Star Wars’ Luke Skywalker and Han Solo were gay lovers, says It’s A Sin creator

It's A Sin creator Russell T. Davies has declared that iconic Star Wars characters Luke Skywalker and Han Solo were engaged in a homosexual love affair.

The Doctor Who and Queer as Folk supremo has insisted that George Lucas' original 1977 space opera is chock full of hints that the heroic pair were in fact a gay couple.

He even asserted that the duo got frisky on the Millennium Falcon spaceship, commenting: "It was happening, I’m a writer, I’ve written those scenes, they were banging away!"

And he isn't the first person to think so – the relationship has such a large fanbase that there's even a ship name for Luke and Han, dubbed SkySolo.

As for Russell, it's far from the first time the Doctor Who wordsmith has raised the subject of gay romance in Star Wars.

After the introduction of bisexual Captain Jack Harkness in Doctor Who and its subsequent spin-off Torchwood, Russell insisted that science fiction deserves more LGBTQIA+ representation.

Speaking about the lack of gay characters in the iconic series, Russell told Attitude: "We’re gay, so we tend to notice the gay stuff, which means that we can miss the fact that whole nights of TV can sail past without a single gay person in sight.

"There are whole vast empires where we don’t exist – there’s not a single gay person in Star Wars, in Star Trek, in Disney, in Pixar, and this stuff isn’t old, it remains current.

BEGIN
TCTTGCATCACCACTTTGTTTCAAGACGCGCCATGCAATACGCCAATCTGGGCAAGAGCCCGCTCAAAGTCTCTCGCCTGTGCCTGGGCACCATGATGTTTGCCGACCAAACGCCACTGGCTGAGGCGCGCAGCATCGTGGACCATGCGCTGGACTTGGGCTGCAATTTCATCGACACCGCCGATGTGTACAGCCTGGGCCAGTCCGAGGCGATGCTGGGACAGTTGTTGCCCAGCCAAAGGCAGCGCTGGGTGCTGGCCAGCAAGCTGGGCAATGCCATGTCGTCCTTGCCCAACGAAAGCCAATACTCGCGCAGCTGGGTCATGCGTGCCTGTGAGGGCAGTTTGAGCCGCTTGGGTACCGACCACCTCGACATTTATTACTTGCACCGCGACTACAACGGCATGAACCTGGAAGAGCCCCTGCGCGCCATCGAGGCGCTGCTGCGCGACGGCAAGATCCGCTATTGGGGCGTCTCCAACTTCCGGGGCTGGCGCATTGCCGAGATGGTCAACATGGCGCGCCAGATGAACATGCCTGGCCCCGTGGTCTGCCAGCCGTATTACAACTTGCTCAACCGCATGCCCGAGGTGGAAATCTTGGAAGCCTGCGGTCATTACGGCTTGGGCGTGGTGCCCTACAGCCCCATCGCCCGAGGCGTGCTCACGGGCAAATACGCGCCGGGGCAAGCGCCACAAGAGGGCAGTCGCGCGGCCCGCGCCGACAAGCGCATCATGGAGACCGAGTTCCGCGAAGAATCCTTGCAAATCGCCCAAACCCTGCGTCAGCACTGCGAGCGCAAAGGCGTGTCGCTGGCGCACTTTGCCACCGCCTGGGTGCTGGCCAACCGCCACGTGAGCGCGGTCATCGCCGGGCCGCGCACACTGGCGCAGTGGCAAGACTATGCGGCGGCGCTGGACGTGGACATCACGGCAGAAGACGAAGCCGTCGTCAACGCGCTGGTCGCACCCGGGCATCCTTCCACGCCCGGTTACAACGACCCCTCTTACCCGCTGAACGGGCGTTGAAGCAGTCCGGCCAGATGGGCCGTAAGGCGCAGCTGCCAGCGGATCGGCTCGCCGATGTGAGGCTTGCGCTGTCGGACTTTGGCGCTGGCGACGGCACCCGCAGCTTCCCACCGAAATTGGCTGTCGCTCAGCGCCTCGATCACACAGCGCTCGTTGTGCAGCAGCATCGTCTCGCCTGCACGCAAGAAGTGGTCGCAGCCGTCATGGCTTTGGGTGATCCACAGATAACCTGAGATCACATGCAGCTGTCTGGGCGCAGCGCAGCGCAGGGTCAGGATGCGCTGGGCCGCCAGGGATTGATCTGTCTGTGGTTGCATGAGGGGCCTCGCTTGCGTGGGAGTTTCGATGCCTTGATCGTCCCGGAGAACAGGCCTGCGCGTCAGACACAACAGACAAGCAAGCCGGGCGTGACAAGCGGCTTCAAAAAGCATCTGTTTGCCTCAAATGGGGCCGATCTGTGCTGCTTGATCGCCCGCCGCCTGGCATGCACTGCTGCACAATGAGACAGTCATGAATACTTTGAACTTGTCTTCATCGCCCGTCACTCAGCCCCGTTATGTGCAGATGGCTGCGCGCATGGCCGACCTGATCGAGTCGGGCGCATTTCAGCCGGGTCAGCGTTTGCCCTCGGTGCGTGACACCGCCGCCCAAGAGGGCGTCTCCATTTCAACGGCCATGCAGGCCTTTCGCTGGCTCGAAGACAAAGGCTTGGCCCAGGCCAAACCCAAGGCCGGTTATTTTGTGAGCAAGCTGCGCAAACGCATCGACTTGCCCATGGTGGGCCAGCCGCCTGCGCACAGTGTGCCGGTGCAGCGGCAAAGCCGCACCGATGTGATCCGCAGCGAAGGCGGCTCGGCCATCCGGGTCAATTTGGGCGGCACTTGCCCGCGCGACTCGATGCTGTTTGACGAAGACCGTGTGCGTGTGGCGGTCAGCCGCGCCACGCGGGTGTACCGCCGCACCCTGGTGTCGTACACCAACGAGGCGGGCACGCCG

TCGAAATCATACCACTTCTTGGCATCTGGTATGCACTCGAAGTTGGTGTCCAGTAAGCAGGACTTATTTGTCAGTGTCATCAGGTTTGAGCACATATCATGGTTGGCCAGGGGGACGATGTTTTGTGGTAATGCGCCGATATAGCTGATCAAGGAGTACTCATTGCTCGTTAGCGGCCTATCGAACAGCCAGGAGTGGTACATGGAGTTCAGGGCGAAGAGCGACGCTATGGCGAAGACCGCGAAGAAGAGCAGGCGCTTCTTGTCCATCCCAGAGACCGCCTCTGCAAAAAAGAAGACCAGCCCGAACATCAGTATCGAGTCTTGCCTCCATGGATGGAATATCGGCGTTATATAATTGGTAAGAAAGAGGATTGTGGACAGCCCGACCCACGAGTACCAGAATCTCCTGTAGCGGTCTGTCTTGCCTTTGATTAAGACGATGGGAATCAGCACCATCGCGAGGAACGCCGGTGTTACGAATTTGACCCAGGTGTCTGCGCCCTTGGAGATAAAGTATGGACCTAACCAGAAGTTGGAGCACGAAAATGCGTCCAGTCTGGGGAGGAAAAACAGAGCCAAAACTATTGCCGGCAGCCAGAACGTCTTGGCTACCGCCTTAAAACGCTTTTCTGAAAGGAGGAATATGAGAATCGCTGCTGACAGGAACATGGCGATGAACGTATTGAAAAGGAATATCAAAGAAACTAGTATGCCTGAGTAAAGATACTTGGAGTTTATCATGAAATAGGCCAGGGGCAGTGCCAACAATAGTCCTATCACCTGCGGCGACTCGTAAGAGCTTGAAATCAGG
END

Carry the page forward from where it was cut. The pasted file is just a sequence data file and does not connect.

"There’s still a long way to go."

The prolific TV writer has also recently declared that only gay actors should be able to play gay characters.

Speaking around the release of his Channel 4 drama It's A Sin, he told RadioTimes: "I'm not being woke about this… but I feel strongly that if I cast someone in a story, I am casting them to act as a lover, or an enemy, or someone on drugs or a criminal or a saint… they are NOT there to 'act gay' because 'acting gay' is a bunch of codes for a performance.

"It's about authenticity, the taste of 2020.

"You wouldn't cast someone able-bodied and put them in a wheelchair, you wouldn't black someone up. Authenticity is leading us to joyous places."

Russell is perhaps best known for penning such iconic Doctor Who episodes as the inaugural episode of the 2005 reboot 'Rose', featuring Billie Piper and Christopher Eccleston, along with The Waters of Mars from the David Tennant era.

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He's also been behind spin-off shows including Torchwood and The Sarah Jane Adventures.

He's also one of the brains behind 90s drama Queer As Folk, 2018 mini-series A Very English Scandal, and Channel 4 documentaries Tofu, Cucumber and Banana.

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